Warplanes: Why The F-35 Will Smoke the Russians

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August 22, 2007: While the F-35 compares favorably to some of the latest European fighters, the natural question emerges: How does it fare against some of Russia's best, particularly the Su-27/30/33/35 and later versions of the MiG-29?

The Su-27 is roughly equivalent to the F-15. Like the F-15, it started out as an air-superiority fighter. However, as the years went on, it also proved to be very capable at ground attack. There have been very few combat tests of the Su-27 family to date. The only one known of is the Ethiopia/Eritrea conflict in 1999-2000, in which it scored at least five kills. The Su-27 family usually has ten weapons pylons, a 30-millimeter cannon, and a combat radius of 1,500 kilometers. The Su-30 is comparable to the F-15E, and has 12 weapons pylons. The Su-30 has been exported to a number of countries, including Venezuela, India, China, and Malaysia. It is arguably the best fighter that the Russians have been exporting, and one of the best in the world. Algeria is acquiring 28 of these planes.

The MiG-29 is a shorter-range fighter, with six weapons pylons, a 30-millimeter cannon, and a combat radius of 700 kilometers. Like the Su-27 family, it started as an air-superiority fighter/interceptor, but it also proved capable of carrying a lot of air-to-ground ordnance. The MiG-29 is flown by a number of countries, including Poland, Russia, India, North Korea, Cuba, and Iran.

What makes both of these planes interesting is their use of an infra-red tracking system. This is often used with the R-73/AA-11 air-to-air missile. The Archer has a range of 20-40 kilometers, depending on the version, and a 16-pound warhead. Another feature of the missile is the ability to work with a helmet-mounted sight (the missile goes for whatever the pilot is looking at). These are impressive systems, enabling a MiG-29 or Su-27 to get in a shot without having to use radar. Still, will they be enough to get a better chance against the F-35 in a fight?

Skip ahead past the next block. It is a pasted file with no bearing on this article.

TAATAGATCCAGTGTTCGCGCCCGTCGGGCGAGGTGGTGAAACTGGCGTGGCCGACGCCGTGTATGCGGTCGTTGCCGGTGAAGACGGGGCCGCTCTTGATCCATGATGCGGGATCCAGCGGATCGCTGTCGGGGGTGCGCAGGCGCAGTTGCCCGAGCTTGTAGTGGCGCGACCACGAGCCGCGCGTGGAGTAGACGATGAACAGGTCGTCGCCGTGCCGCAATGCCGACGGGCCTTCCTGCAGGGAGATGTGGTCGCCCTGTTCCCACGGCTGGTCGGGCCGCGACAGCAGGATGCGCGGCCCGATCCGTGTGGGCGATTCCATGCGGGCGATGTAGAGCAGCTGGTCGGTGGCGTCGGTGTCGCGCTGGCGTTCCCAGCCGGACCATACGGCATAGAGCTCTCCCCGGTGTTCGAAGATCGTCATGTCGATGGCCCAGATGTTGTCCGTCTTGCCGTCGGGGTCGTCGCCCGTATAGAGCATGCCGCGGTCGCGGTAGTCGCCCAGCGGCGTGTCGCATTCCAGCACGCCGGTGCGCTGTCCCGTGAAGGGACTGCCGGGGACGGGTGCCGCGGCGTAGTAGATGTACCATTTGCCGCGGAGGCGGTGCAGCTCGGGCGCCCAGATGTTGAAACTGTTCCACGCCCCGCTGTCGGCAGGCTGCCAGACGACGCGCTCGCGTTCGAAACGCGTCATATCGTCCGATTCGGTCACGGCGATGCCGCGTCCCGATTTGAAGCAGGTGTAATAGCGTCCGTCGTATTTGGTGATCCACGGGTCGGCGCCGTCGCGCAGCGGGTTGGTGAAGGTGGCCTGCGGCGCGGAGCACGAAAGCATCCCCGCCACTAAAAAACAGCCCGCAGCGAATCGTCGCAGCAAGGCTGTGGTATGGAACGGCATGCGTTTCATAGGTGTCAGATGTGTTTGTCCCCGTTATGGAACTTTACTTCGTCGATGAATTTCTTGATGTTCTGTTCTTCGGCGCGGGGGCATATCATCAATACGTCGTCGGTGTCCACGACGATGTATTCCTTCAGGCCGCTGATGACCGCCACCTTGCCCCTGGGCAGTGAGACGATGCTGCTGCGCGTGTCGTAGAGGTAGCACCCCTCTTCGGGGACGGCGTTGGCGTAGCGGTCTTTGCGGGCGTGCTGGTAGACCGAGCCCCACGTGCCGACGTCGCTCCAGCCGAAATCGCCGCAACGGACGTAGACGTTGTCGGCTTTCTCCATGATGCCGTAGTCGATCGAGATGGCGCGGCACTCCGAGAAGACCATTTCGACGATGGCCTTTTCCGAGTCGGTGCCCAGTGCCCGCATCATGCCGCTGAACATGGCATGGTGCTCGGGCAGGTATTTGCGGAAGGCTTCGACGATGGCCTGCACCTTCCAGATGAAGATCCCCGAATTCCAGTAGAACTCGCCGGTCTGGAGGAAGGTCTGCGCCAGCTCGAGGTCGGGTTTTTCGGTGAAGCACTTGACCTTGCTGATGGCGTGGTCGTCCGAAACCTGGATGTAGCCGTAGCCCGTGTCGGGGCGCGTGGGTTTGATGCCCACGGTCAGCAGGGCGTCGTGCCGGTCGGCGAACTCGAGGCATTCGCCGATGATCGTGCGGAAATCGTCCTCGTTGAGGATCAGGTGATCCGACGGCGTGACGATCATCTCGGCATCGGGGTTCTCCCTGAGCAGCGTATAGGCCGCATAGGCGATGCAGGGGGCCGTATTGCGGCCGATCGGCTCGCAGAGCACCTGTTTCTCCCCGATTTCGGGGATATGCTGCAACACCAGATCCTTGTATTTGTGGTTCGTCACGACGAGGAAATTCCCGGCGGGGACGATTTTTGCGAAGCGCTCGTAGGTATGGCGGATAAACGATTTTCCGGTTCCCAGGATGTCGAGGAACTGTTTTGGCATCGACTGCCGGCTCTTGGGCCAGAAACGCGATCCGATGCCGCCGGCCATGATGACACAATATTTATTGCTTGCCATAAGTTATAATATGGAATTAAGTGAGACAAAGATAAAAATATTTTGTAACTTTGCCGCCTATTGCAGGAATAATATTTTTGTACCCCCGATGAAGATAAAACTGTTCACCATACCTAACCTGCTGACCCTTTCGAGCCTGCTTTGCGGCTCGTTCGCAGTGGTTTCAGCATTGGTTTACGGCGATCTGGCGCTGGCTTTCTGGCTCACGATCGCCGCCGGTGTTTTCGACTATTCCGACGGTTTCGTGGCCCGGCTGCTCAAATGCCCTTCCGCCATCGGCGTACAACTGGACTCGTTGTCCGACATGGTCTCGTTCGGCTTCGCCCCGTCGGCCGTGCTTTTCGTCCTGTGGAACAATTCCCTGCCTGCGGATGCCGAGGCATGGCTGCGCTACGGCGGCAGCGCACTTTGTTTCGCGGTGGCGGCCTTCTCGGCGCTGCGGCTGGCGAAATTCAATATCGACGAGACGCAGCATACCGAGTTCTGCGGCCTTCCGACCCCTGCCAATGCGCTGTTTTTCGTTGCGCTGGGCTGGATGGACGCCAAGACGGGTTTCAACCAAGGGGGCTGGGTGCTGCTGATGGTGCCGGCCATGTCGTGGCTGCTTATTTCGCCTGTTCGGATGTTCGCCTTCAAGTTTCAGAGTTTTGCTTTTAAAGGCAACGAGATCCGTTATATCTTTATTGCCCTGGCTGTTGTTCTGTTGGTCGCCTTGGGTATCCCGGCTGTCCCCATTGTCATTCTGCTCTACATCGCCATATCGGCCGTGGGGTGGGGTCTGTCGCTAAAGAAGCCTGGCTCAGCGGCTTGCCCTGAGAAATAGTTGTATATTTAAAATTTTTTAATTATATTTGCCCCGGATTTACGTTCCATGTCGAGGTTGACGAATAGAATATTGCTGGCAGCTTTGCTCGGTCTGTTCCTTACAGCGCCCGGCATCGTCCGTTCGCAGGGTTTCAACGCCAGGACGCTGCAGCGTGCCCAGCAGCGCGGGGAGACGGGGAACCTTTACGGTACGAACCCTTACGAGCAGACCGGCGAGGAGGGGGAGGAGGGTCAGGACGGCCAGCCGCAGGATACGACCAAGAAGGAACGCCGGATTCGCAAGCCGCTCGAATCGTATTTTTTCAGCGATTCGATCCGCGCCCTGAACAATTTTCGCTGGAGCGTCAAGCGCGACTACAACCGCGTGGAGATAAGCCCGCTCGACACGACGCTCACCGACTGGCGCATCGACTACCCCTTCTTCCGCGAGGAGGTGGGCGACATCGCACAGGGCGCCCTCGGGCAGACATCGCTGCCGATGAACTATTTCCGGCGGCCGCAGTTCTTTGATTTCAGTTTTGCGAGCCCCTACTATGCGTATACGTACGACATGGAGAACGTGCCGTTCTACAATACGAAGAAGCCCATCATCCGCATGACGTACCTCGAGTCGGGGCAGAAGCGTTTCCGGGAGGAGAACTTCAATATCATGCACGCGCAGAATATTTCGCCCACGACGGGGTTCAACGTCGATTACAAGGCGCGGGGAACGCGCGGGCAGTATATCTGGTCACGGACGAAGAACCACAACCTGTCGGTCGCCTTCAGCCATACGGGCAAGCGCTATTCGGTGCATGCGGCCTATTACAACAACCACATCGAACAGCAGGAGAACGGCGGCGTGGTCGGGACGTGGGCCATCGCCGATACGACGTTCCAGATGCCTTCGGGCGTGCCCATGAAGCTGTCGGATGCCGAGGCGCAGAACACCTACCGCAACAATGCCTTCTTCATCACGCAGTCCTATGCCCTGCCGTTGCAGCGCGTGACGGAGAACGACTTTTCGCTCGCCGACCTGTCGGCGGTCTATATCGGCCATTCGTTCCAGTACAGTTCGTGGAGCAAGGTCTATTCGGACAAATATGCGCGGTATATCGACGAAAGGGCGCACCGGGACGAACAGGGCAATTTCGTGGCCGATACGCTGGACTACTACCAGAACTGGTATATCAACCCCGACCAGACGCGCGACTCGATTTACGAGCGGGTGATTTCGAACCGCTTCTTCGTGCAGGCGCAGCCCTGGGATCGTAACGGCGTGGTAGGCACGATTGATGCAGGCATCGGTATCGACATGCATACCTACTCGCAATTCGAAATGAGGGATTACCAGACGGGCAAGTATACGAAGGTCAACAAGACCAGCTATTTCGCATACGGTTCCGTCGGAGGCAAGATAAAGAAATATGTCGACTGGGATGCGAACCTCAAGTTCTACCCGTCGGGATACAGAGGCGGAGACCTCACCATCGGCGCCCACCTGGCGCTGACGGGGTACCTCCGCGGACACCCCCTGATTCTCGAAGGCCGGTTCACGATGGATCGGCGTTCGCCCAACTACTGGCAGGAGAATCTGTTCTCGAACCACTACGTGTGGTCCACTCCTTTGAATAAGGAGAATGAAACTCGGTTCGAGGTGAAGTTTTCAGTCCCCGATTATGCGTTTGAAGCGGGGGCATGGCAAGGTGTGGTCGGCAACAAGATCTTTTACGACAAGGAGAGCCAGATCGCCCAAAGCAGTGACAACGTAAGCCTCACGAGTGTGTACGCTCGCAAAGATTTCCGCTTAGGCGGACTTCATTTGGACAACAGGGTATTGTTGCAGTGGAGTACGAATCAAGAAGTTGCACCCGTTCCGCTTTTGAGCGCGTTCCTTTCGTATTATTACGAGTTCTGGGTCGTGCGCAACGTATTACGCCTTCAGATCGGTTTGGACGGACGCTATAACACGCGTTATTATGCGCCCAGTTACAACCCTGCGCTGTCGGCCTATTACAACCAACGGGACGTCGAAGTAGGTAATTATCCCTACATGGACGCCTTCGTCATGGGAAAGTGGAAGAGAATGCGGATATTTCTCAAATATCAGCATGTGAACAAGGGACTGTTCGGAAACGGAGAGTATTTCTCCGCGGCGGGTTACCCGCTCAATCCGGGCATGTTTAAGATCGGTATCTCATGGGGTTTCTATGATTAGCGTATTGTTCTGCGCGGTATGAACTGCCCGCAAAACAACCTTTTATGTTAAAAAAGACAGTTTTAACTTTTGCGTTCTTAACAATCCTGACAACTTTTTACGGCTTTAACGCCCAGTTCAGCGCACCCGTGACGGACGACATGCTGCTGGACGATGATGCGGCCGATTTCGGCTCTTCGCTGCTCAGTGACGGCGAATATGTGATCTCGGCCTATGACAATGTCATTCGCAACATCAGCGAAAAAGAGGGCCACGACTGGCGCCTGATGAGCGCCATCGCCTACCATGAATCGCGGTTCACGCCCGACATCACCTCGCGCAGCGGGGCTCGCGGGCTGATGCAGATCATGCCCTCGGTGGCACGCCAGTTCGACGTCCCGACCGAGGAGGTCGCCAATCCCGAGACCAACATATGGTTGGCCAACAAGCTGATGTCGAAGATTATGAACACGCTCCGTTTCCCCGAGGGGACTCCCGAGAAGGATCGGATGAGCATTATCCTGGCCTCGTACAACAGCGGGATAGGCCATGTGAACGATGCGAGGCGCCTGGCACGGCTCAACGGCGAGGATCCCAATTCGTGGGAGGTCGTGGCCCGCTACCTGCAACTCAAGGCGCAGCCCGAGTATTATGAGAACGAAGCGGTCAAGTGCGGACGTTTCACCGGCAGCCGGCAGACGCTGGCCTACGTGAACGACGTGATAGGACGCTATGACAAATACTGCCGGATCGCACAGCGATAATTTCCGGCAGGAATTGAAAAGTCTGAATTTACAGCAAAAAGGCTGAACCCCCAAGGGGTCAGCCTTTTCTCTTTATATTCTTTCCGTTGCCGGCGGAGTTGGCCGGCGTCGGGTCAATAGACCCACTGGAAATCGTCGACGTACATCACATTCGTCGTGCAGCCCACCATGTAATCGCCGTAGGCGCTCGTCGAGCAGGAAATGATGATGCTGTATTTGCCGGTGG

The F-35 has one big advantage over these fighter families from Russia. Its visability, particularly with regards to its vulnerability to being picked up on radar, is very low. While the infra-red systems are an advantage, these fighters still need to be cued in via an airborne radar plane or a ground station, and they will still have trouble picking up the F-35.

The MiG-29 and Su-27, on the other hand, are much more visible on radar. In essence, the F-35 still retains the advantage it holds over the Eurofighter, Rafale, and Gripen: It will see its targets long before its targets see it. And that will enable it to get in the first shots. With missiles like the AMRAAM and AIM-9X, the F-35 will be very likely to kill its targets before they even know an F-35 is in the area. In essence, the F-35 will have the best Russian planes outperformed, and it gets worse when one realizes that the United States Air Force, Navy, and Marine Corps will combine for more F-35s than there are Flankers and Fulcrums in service. - Harold C. Hutchison (haroldc.hutchison@gmail.com)

 


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